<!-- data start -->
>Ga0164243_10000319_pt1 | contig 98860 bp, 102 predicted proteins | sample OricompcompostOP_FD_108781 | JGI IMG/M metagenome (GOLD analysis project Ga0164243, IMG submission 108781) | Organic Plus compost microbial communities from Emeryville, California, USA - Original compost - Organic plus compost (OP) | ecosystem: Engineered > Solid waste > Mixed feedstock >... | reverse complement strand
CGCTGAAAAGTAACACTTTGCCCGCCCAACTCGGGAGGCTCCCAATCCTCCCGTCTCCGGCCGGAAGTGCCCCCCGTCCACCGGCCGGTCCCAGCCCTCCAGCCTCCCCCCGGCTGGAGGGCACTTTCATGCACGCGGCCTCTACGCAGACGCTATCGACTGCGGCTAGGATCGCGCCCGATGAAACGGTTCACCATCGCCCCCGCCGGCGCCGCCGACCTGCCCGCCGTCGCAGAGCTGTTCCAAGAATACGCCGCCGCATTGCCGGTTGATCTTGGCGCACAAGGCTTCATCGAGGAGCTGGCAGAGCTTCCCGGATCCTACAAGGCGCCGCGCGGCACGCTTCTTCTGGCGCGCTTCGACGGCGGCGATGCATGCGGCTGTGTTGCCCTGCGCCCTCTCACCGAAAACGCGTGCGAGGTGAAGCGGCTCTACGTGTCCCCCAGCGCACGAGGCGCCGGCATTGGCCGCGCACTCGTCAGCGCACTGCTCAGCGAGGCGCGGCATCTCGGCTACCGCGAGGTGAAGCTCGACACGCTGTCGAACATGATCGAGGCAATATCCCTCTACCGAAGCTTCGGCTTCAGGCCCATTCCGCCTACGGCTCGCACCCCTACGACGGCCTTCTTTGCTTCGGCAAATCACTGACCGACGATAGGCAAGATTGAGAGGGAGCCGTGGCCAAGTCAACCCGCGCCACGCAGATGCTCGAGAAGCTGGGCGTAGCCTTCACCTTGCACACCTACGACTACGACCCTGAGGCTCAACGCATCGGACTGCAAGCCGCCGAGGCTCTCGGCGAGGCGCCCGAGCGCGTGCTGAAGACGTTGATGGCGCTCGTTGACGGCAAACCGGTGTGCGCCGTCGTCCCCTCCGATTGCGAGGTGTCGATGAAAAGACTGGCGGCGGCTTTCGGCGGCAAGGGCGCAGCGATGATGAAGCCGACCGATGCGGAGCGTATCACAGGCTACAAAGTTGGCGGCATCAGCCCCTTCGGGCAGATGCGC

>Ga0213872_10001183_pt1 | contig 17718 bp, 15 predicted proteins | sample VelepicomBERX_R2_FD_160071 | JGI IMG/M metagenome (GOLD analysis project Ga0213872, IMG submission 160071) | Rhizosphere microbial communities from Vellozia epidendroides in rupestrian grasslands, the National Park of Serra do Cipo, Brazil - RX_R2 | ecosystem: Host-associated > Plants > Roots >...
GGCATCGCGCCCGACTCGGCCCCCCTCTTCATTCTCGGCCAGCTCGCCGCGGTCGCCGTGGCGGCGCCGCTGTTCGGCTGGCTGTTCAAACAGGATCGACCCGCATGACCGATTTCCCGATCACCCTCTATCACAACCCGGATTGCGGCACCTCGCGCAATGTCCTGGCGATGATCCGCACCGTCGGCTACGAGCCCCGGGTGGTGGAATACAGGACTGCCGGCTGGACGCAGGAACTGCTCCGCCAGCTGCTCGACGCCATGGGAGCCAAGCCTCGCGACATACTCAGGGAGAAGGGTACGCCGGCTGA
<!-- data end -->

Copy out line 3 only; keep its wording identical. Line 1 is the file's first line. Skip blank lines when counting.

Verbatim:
>Ga0213872_10001183_pt1 | contig 17718 bp, 15 predicted proteins | sample VelepicomBERX_R2_FD_160071 | JGI IMG/M metagenome (GOLD analysis project Ga0213872, IMG submission 160071) | Rhizosphere microbial communities from Vellozia epidendroides in rupestrian grasslands, the National Park of Serra do Cipo, Brazil - RX_R2 | ecosystem: Host-associated > Plants > Roots >...